Planning Successful Surgery

Finding the Right Surgeon
When it comes time to select a surgeon for your operation, be sure to choose wisely. Unlike a primary care physician, you likely will not be having a long term relationship with the surgeon. Instead of focusing on demeanor, look for a specialist in the particular operation you are seeking.

Go to the source. Call the hospital operator during their slow time (3 p.m. – 5 p.m.) and ask an anesthesiologist who they would recommend. Anesthesiologists work day in and day out with surgeons and generally know who specializes in heart valve replacement or hip replacement. If you cannot reach an anesthesiologist, try to speak with the head nurse in the Operation Room.

Planning for a Successful Surgery
Get a second opinion before deciding to move forward with surgery. Doctor Michael Roizen of Cleveland Clinic says, “30% of the time a second opinion will change a major diagnosis.” Despite that data, only 20% of patients get second opinions regarding major surgeries. Why is that? Many patients assume their insurance provider won’t cover the costs of getting a second opinion. In general, most insurance companies will cover your second opinion appointment because, as Dr. Roizen puts it, “it saves them money if you only need a pill and not major surgery.”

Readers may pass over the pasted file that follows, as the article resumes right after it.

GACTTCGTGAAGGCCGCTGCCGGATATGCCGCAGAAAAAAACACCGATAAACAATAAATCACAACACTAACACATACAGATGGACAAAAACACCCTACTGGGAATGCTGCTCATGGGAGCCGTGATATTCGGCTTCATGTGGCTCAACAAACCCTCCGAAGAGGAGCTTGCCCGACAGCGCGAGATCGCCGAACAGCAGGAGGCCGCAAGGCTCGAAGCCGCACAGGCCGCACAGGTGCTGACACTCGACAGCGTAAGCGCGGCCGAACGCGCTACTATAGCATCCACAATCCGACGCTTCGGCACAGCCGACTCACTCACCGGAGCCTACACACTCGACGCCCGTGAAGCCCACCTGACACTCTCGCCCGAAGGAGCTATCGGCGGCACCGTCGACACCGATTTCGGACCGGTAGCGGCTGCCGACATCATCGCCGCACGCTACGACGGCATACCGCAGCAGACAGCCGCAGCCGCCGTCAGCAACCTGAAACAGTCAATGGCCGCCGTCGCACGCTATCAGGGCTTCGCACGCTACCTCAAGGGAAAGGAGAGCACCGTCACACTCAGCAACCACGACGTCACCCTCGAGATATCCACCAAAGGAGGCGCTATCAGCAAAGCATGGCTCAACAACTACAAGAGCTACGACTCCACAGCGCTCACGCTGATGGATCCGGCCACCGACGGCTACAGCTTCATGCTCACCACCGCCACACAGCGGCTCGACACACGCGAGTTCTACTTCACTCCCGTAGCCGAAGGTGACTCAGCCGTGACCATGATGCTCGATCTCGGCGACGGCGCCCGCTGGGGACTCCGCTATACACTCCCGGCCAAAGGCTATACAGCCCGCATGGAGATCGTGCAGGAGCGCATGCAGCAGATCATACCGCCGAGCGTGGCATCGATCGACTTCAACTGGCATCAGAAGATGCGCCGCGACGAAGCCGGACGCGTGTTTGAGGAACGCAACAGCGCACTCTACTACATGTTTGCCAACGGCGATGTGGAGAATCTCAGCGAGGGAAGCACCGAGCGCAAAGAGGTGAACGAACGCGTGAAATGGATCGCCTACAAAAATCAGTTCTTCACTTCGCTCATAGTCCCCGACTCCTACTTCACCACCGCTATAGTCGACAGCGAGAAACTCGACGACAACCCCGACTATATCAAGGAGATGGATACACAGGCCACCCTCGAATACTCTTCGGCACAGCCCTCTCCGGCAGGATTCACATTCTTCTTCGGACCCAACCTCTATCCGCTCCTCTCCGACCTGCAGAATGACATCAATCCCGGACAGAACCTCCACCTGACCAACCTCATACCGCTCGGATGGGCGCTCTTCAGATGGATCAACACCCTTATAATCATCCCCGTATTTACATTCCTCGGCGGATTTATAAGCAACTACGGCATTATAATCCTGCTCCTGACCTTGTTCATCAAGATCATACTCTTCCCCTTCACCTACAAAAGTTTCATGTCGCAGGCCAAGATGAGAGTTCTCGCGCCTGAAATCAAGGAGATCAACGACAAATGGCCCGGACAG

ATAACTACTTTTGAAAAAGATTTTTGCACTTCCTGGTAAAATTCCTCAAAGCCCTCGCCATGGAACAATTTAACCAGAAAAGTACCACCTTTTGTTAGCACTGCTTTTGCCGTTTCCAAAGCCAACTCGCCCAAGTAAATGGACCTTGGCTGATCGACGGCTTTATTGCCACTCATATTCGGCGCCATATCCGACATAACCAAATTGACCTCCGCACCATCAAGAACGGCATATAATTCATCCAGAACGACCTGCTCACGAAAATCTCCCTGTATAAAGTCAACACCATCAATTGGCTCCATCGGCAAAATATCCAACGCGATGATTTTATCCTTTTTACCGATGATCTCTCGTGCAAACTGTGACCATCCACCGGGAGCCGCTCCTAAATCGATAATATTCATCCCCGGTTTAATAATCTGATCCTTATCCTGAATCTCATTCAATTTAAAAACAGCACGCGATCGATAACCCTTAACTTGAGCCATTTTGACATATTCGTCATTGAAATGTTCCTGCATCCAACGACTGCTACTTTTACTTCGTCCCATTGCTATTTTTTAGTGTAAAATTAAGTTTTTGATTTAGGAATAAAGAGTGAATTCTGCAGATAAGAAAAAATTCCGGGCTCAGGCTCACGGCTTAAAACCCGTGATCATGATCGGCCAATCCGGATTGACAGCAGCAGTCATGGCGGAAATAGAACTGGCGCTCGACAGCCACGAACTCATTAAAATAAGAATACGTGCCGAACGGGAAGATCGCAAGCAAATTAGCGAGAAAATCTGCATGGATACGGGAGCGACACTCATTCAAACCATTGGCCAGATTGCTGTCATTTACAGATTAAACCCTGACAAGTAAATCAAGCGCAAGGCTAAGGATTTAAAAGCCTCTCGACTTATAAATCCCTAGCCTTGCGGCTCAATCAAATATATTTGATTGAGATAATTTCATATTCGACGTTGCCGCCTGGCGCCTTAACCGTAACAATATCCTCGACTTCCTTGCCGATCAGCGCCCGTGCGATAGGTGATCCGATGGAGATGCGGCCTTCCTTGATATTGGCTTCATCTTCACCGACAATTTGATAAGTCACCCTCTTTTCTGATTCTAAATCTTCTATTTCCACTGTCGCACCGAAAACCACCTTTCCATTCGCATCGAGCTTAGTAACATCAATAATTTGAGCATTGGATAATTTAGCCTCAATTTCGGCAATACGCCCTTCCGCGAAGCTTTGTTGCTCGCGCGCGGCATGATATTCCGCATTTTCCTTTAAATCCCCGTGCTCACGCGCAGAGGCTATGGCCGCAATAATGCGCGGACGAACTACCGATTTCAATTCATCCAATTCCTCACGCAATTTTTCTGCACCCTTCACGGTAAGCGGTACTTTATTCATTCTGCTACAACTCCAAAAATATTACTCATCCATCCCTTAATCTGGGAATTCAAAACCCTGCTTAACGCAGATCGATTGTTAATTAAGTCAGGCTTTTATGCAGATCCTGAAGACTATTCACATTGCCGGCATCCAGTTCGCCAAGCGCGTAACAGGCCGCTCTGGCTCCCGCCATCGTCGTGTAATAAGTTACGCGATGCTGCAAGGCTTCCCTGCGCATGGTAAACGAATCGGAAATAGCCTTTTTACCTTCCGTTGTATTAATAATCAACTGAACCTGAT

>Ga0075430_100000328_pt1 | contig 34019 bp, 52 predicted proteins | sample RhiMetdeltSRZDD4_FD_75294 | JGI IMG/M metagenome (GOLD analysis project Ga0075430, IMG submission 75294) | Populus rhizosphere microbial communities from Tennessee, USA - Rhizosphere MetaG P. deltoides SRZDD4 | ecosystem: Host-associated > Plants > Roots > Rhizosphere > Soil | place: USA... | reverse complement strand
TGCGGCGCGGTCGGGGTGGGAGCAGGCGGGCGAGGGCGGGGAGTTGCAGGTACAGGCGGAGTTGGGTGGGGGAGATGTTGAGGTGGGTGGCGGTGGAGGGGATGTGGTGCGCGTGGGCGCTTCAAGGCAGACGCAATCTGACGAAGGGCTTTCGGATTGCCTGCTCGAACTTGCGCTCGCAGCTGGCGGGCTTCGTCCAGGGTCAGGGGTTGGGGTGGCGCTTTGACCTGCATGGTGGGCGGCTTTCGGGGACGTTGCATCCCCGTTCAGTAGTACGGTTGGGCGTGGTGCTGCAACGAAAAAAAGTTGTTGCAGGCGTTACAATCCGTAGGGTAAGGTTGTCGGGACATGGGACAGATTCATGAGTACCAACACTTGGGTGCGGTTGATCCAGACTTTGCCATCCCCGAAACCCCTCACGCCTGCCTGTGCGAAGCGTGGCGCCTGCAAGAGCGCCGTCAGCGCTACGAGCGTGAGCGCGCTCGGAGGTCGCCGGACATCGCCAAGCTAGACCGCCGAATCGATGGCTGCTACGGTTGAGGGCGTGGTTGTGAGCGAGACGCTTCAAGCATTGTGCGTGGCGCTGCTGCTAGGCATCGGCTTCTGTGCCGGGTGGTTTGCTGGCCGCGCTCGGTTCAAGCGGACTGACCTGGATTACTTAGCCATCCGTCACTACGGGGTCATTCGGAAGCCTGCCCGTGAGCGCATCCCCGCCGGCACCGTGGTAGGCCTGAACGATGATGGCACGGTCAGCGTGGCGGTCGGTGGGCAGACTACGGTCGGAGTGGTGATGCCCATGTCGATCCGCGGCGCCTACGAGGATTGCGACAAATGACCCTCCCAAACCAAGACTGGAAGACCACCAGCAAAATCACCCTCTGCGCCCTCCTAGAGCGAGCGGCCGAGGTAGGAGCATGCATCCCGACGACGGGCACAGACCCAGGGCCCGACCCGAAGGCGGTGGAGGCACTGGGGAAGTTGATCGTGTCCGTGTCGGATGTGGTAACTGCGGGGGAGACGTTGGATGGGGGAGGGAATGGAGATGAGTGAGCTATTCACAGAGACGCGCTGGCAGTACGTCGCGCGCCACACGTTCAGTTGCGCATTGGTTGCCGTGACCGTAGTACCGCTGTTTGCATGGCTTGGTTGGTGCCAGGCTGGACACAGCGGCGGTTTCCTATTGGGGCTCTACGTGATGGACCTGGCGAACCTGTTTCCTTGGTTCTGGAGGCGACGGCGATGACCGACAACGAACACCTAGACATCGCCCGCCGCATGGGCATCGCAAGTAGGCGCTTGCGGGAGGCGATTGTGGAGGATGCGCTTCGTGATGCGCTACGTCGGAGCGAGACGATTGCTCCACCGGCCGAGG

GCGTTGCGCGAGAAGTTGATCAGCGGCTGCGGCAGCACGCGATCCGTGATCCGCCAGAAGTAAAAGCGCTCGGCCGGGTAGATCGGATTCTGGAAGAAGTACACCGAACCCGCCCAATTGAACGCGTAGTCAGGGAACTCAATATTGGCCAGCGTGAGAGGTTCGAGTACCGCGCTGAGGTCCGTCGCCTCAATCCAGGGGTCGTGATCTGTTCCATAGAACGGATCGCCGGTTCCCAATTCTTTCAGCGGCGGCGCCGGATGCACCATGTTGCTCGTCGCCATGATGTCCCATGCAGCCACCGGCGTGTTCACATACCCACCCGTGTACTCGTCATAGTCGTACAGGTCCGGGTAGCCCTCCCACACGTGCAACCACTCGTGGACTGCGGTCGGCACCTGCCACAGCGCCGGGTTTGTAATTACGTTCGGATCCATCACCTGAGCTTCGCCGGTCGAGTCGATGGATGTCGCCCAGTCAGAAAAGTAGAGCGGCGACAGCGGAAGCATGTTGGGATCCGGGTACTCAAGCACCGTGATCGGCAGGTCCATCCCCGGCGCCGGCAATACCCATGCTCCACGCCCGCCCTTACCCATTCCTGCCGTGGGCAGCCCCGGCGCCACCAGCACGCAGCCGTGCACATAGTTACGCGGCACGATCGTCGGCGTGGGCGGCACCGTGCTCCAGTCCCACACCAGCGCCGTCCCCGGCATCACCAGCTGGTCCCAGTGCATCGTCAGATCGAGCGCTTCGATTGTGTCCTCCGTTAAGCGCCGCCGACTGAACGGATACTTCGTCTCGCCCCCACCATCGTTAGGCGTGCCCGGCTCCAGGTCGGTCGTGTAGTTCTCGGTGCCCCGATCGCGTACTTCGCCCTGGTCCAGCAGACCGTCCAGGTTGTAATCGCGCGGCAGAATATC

Second opinions are worth your while as they can help confirm a diagnosis, contradict a diagnosis and even modify the original diagnosis or treatment plan.

Increasing Your Chances of a Successful Surgery
Be sure to report any illegal drug usage or alternative medicine (glucosamine, gingko, etc) to the anesthesiologist as they can counteract with the anesthesia. Special note to the ladies: when preparing for surgery, remove all make-up and jewelry. Although this may make you uncomfortable, it is key for your safety.

How can you speed up the recovery process? Get mobile! Walking reduces inflammation, fights respiratory problems and reduces your risk of forming blood clots. Walking soon after surgery will also improve your immune system.

Bottom line, Dr. Roizen says, “If you’ve picked the right surgeon, the right hospital, and you’ve done the right thing in getting prepared yourself, you should do very well.”

credit: Christian Broadcasting Network